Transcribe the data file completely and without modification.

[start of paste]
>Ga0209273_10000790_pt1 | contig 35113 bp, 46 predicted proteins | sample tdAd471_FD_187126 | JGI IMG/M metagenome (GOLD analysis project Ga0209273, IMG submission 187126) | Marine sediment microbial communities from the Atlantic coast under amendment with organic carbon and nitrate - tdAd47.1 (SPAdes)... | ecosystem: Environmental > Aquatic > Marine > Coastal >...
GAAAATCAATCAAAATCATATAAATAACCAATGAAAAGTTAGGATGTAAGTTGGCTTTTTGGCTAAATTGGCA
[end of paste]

>Ga0209273_10000790_pt1 | contig 35113 bp, 46 predicted proteins | sample tdAd471_FD_187126 | JGI IMG/M metagenome (GOLD analysis project Ga0209273, IMG submission 187126) | Marine sediment microbial communities from the Atlantic coast under amendment with organic carbon and nitrate - tdAd47.1 (SPAdes)... | ecosystem: Environmental > Aquatic > Marine > Coastal >...
GAAAATCAATCAAAATCATATAAATAACCAATGAAAAGTTAGGATGTAAGTTGGCTTTTTGGCTAAATTGGCA